West Australian Ballet’s Helpmann Award-nominated principal dancer, Jayne Smeulders, will choreograph the company’s production of Cinderella this season. By all accounts, the production will be mesmerising, with Smeulders receiving widespread acclaim for her choreography. His Majesty’s Theatre, November 20-December 13.
Lauded dance academic and performer Shona Erskine takes an unsurprisingly interrogative lens to this piece, a new work about the reality of living with disease – but don’t think that means it’s a dry, medical piece. On the contrary, Shona says it’s an abstract, artistic interpretation that seeks to engage people with the psychological and social aspects of multiple sclerosis, as well as its biology (which, incidentally, will be illustrated onstage with gigantic white-blood-cell props). “I want people to take away a great appreciation of the complexity of living with disease, and the conversations that need to happen,” Shona says. She adds that she’s looking to extend the piece beyond its Blue Room run, and engage people with MS with the production. That’s good news, because this compelling, emotive piece will stay with you long after it finishes – necessitating that second attendance. Blue Room Theatre, November 10-28.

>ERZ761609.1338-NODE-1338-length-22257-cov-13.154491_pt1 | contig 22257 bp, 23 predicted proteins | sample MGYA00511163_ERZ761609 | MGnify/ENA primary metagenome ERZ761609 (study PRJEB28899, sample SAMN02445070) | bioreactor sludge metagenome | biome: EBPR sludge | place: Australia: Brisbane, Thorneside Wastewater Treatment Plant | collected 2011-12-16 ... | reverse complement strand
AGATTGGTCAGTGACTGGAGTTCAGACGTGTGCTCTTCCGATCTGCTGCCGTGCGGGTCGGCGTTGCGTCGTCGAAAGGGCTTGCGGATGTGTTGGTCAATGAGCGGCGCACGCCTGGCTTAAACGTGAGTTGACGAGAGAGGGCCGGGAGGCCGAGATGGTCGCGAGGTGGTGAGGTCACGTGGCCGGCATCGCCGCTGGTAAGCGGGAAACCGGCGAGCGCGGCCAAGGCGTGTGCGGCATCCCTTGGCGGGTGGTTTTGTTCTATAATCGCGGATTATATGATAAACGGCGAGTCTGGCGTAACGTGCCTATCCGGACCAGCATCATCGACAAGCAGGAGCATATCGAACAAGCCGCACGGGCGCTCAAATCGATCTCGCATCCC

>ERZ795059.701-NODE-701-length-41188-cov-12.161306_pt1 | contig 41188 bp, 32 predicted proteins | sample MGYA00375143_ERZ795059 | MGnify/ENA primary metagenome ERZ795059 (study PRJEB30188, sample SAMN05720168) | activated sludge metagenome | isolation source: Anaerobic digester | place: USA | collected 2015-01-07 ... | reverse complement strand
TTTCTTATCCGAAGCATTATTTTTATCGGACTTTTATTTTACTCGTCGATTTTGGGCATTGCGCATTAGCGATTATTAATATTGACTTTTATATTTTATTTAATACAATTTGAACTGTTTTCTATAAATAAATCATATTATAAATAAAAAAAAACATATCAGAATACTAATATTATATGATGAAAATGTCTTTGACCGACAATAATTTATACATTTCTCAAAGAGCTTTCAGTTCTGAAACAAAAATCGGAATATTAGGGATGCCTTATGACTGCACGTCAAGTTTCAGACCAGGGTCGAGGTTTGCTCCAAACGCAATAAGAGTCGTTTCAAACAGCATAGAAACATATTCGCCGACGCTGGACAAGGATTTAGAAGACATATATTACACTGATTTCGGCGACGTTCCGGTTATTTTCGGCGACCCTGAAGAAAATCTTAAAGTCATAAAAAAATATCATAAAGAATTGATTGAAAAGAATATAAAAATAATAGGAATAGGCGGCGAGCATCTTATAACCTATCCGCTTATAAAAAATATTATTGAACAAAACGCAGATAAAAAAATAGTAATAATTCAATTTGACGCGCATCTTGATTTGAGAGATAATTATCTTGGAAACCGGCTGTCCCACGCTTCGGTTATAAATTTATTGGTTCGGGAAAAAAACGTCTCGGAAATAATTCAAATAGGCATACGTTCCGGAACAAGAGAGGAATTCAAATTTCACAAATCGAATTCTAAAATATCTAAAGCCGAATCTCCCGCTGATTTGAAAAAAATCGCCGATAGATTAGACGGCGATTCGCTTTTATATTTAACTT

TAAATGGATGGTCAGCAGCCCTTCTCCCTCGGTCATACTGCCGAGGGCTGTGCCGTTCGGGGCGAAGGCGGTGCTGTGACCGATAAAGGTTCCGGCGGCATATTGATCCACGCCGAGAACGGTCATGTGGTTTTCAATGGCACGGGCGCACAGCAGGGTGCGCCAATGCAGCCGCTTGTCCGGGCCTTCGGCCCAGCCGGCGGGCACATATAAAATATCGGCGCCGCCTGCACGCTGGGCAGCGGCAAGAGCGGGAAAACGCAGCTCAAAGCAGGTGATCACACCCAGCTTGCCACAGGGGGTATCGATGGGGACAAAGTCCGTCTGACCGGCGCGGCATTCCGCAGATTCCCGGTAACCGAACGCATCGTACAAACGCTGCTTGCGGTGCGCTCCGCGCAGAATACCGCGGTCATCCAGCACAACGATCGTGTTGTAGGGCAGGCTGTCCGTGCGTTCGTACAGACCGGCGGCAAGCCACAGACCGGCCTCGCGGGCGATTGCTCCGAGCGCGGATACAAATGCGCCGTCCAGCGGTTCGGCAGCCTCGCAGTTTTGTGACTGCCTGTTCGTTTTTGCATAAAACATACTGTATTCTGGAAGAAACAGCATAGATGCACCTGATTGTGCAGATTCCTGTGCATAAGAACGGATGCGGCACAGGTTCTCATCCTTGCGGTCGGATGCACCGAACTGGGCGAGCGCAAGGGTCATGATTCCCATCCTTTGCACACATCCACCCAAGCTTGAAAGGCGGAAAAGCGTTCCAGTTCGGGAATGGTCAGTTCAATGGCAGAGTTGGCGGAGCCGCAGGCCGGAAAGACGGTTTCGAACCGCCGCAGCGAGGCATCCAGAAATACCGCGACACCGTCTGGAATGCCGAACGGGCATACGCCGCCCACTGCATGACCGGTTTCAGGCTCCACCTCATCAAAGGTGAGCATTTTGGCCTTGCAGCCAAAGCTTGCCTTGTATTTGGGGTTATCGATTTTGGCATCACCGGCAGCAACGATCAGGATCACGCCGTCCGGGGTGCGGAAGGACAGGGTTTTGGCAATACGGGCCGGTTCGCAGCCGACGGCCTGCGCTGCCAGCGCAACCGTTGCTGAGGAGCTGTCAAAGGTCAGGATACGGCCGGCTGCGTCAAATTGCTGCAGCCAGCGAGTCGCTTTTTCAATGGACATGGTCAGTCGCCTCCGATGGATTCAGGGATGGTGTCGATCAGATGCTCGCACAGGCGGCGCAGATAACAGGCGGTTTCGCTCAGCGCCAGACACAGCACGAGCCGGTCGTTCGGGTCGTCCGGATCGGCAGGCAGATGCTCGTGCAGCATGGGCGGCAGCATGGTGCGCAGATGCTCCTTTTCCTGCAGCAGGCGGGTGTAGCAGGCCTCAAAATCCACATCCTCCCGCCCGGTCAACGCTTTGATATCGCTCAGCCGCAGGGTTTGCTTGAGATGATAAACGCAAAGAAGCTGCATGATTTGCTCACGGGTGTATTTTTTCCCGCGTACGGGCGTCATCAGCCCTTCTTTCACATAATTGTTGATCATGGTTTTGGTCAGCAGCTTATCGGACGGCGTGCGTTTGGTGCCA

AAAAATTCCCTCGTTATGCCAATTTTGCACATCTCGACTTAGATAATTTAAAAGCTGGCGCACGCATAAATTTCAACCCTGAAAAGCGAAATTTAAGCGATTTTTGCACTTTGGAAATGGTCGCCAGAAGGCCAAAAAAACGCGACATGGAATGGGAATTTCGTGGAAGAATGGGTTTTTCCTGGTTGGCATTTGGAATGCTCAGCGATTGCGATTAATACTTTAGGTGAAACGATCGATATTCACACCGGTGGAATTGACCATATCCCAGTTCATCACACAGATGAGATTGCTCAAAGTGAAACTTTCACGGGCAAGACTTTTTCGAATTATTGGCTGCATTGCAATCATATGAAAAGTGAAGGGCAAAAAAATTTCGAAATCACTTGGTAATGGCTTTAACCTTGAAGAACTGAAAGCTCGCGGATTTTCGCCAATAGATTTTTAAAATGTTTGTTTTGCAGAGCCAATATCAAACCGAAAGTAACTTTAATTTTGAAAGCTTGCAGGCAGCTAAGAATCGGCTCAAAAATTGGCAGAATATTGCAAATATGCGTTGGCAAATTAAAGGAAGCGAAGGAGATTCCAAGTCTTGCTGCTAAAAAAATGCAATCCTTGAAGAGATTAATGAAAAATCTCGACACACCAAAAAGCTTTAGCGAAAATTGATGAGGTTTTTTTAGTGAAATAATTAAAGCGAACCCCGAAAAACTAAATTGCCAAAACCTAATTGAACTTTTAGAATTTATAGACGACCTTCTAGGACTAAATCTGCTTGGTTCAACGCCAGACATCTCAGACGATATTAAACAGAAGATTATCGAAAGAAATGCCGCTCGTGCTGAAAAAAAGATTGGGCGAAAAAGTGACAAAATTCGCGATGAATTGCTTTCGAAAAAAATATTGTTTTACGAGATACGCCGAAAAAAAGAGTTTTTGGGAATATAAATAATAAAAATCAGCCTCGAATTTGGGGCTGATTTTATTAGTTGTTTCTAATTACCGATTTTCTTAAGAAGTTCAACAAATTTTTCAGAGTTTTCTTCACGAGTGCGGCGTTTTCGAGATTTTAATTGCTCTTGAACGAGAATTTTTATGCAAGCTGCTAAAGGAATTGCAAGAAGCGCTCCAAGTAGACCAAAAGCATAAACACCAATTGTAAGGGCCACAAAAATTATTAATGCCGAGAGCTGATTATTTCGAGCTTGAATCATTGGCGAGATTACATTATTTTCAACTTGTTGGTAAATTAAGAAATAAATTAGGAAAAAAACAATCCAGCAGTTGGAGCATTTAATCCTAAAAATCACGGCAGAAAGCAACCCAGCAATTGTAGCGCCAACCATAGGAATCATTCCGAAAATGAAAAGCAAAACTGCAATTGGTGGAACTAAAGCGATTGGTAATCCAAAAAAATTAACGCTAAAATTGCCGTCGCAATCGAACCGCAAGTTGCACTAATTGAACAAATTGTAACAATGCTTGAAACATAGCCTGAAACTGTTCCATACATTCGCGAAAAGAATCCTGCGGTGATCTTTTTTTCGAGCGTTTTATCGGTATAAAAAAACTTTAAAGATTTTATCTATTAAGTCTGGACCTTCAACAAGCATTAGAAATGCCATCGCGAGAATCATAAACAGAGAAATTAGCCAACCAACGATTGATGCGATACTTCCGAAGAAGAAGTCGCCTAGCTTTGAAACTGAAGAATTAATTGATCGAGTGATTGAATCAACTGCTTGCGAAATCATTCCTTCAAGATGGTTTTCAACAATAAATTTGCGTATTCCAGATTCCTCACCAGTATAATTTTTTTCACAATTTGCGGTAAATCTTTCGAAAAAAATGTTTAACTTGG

The launch of highly anticipated new contemporary dance company Co3 has been a long time coming, but devotees are about to be rewarded for their patience with this world-premiere season. Former WA Ballet principal dancer Margrete Helgeby is among the arts industry heavyweights driving the company (her husband Michael Chaney is a founding supporter), while PIAF’s Wendy Wise chairs Co3’s board. The company considers itself the state’s flagship for contemporary dance, and will provide a welcome addition of high-quality adult contemporary pieces to WA’s performance schedule. Forming from the amalgamation of Buzz Dance Theatre and Steps Youth Dance Company, Co3 will continue to support and nurture the work of young dancers, as well as showcasing the innovative adult work we first saw at the WA Day celebrations earlier this year. Fremantle Town Hall, October 28.
THE SLEEPING BEAUTY
It won’t just be that impossibly difficult Rose Adagio sequence that burns this production into your mind – the spectacular costumes, sumptuous staging and mammoth cast guarantee that the Australian Ballet’s production of The Sleeping Beauty will be one for the ages. “I think it will be a true spectacle,” confirms the company’s Perth-born artistic director, David McAllister. “The sets and costumes are amazingly opulent and beautiful, and the whole company is involved, so there’s a huge number of people on stage.” He says it’s a great vehicle for both seasoned ballet fans and first-timers alike – the complex choreography and comparatively short run time means people will be captivated from start to finish. Don’t miss it. Crown Theatre, October 7-10.
Technical ballet masterpiece Paquita will test the skills of WAAPA’s second- and
third-year dance students, but under the guidance of award-winning dance teacher and choreographer Sue Peacock, they’re in the best position possible to impress in this end-of-year performance. Also featuring a diverse range of dance styles choreographed by Peacock and internationally renowned choreographer Sue Healey, the performance will showcase precisely the depth of skills developed by WAAPA’s dancers over their studies. Geoff Gibbs Theatre, November 14 and 16-21.